Stem cells are effective in skin care: confusion caused by bad marketing
Oscar Expósito is the CEO and Co-founder of Vytrus Biotech in Spain, and has been active in the field of stem cell science for many years. The company began its work in 2009.
He says the literature and marketing that surround stem cell applications in beauty and personal care is often “confusing” - leading to views such as those expressed recently by Dr Christopher Calapai, with which Expósito firmly disagrees, and giving a misleading impression that live cells are used.
Be clear on what we mean when we say ‘stem cell’
Expósito thinks that being clearer and more precise when we talk about the cells being used in skin care would be a big step forward.
He prefers the term ‘totipotent plant cells’ to ‘stem cells’ when referring to the kind of stem cell used most commonly by skin care developers, as this distances the terminology from the idea of live human stem cells, which are never used by the industry.
Expósito explains the science behind the use of totipotent cells, saying that it involves breaking a plant stem cell so it is dead, and taking the content of the cell for use as an ingredient.
“We take the molecular cocktail from within the dead cell and use it in topical skin care products,” he says. “In the cell there are proteins, sugars, various growth factors, and these all work together to help the plant cell defend or repair itself. They perform very well on the skin, with proven benefits like skin whitening, anti-wrinkle or hair growth.”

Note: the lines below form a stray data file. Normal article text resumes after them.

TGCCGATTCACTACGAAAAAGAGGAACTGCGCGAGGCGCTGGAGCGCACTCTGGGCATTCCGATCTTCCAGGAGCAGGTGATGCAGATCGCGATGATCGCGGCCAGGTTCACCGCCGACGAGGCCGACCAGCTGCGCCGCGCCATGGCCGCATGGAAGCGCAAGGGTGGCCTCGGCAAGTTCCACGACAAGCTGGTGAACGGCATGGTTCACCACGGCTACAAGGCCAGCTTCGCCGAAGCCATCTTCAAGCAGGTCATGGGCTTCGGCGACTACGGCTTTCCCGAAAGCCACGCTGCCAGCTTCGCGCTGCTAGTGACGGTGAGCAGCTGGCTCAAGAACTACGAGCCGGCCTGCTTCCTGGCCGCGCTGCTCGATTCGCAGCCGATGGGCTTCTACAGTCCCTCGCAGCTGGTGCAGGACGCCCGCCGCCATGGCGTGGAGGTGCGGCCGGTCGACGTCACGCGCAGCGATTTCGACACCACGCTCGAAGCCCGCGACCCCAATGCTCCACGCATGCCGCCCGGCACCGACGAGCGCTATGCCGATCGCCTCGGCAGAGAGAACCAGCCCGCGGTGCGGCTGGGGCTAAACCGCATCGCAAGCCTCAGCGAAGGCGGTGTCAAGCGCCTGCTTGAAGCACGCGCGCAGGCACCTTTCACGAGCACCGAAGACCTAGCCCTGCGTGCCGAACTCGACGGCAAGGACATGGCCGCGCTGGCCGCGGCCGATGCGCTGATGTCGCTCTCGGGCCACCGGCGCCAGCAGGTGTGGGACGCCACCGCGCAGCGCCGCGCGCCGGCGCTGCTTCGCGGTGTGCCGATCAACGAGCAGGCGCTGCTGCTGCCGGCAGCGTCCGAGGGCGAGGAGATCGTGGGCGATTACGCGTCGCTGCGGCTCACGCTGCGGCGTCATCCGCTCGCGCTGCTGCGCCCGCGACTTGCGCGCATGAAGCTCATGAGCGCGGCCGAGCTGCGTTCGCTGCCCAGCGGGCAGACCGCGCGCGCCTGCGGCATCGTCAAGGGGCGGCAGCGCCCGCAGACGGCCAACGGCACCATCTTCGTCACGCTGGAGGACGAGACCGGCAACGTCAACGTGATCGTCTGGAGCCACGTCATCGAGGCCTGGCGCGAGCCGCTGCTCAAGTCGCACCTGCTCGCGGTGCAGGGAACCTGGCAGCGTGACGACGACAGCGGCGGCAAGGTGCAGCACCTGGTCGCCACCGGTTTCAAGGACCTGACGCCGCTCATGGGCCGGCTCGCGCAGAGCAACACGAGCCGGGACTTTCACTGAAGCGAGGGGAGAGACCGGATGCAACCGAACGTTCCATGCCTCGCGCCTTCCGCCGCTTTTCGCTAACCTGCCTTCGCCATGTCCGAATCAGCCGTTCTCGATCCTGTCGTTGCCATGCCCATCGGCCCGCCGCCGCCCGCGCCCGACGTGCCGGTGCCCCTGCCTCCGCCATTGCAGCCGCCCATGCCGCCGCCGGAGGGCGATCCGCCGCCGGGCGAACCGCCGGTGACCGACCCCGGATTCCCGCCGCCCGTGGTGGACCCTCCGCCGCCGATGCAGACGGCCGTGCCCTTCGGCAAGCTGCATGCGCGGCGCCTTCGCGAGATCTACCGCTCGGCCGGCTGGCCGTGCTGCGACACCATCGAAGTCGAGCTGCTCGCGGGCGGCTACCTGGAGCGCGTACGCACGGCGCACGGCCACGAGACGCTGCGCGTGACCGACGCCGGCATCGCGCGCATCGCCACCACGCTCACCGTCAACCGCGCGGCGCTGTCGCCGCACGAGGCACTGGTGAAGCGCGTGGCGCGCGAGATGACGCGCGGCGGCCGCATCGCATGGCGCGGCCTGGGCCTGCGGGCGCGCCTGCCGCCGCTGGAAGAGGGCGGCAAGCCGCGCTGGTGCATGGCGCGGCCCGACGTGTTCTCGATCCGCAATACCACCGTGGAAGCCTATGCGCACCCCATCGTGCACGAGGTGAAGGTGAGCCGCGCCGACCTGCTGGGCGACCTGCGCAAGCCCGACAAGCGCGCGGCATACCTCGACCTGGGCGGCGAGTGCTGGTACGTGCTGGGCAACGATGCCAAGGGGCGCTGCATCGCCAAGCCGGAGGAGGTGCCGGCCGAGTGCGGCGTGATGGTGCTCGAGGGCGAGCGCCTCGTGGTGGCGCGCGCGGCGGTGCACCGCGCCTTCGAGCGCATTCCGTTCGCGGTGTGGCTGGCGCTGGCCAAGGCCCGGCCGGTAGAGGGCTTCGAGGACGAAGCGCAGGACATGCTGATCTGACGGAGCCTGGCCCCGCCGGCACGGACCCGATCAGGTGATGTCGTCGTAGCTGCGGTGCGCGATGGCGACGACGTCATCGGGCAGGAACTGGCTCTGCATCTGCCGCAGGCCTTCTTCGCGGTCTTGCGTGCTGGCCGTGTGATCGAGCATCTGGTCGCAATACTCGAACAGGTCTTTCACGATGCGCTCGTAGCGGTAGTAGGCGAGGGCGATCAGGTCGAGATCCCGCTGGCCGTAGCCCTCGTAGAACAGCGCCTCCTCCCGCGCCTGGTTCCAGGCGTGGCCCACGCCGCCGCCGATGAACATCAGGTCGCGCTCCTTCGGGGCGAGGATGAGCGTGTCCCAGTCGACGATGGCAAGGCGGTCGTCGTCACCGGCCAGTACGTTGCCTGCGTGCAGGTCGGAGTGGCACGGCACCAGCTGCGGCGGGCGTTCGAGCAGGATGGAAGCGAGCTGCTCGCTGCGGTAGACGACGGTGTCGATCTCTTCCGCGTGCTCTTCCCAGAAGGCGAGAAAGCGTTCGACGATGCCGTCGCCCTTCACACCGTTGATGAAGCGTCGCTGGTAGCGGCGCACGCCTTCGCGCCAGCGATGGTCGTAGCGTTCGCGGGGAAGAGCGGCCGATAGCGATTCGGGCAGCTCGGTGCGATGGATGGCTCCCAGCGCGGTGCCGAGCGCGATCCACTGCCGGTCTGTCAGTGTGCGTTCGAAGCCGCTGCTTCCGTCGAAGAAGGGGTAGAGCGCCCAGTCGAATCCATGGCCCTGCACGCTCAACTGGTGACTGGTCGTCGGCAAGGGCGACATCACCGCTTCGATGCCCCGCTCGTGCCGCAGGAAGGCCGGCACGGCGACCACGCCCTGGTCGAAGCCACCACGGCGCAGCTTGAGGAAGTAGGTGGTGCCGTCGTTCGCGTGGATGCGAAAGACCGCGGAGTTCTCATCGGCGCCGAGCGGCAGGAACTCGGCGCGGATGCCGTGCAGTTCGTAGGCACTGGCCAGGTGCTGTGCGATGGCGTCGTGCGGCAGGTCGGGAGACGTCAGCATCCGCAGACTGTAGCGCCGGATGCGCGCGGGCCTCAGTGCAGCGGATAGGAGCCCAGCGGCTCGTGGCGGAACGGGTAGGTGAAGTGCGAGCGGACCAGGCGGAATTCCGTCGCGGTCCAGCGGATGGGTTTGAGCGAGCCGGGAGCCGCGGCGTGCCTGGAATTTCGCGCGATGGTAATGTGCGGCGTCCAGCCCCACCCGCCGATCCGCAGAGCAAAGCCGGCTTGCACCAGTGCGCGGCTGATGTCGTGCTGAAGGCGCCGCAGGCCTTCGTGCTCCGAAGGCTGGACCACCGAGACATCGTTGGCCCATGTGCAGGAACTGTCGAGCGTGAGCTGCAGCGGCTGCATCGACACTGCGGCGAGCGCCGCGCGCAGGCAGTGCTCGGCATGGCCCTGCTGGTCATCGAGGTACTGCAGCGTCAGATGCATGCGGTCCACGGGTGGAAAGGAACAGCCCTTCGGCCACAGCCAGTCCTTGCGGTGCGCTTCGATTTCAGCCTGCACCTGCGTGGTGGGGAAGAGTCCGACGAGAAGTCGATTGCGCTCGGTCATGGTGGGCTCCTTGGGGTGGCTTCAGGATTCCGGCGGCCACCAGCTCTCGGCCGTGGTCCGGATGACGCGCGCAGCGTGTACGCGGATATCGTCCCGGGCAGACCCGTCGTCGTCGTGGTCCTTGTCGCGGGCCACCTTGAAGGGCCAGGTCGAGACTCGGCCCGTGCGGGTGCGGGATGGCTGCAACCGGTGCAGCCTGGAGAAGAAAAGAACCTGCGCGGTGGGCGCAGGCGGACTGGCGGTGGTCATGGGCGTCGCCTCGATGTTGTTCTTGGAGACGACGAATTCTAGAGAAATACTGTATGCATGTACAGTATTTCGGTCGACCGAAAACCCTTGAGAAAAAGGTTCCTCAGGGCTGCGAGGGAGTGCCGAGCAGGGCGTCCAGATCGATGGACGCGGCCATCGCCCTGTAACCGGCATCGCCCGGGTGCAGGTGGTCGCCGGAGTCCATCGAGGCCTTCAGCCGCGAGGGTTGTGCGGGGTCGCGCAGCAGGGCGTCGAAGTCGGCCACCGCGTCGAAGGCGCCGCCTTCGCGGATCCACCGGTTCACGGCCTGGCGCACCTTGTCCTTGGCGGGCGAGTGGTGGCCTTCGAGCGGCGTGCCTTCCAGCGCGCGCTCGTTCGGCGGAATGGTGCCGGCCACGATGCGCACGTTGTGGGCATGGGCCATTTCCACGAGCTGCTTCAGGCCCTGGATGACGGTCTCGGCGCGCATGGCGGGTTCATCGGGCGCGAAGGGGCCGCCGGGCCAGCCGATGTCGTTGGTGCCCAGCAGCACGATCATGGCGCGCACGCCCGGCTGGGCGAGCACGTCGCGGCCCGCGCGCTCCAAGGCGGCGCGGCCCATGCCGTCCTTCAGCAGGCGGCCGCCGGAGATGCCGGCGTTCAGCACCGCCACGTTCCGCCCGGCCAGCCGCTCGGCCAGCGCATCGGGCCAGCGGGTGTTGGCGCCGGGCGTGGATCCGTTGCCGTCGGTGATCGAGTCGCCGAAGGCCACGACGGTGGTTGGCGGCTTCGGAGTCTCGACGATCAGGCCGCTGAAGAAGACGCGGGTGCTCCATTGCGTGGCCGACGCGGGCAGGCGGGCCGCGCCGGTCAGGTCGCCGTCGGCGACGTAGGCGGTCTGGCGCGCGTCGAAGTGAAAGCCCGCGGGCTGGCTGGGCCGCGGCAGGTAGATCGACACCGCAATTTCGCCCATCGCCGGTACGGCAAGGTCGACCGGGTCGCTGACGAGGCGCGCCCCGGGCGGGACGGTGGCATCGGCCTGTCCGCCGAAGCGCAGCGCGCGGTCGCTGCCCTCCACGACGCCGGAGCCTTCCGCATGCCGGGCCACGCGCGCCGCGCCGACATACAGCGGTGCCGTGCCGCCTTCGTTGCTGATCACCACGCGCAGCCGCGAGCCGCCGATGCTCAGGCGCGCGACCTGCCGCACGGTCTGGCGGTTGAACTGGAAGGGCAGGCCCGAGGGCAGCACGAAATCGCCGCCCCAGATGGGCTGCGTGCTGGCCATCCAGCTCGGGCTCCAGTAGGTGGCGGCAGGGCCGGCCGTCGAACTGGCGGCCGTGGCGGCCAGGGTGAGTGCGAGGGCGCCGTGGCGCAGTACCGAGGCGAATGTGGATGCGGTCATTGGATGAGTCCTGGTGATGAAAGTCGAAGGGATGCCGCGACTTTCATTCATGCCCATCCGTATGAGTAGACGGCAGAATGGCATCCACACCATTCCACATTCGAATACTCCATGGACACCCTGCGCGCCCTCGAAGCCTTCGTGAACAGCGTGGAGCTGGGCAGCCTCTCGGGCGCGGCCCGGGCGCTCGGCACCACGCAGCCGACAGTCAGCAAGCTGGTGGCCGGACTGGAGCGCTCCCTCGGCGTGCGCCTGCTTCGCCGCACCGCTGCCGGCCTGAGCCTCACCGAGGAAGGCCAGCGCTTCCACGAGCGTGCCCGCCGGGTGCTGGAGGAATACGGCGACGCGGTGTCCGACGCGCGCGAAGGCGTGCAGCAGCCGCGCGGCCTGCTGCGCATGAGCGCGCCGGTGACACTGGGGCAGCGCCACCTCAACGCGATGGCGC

He notes that the contents of totipotent plant cells offers a very sophisticated cocktail of natural molecules, and although its early days for the science, he believes this offers an exciting opportunity for applications in skin and hair care. Indeed, Expósito notes that many companies are already using the ingredients to great effect.
Natural, sustainable, effective
Expósito believes the advantages of taking the contents of totipotent cells are huge, as they often outperform traditional botanical extract ingredients in clinical trials, and offer a sustainable and natural ingredient source.
“It allows us to work with bio products that perform very well on the skin and the process is very sustainable and efficient,” he explains.
It offers an ingredient that is “natural, safe, sustainable and efficient, combined in one”, according to Expósito. “Of course, they are not cheap products, but they’re getting cheaper as we get the technology more efficient.”
Looking forward, Expósito suggests there is further work to be done in the field, but describes himself as confident that the science offers the industry “a new generation of plant extracts”.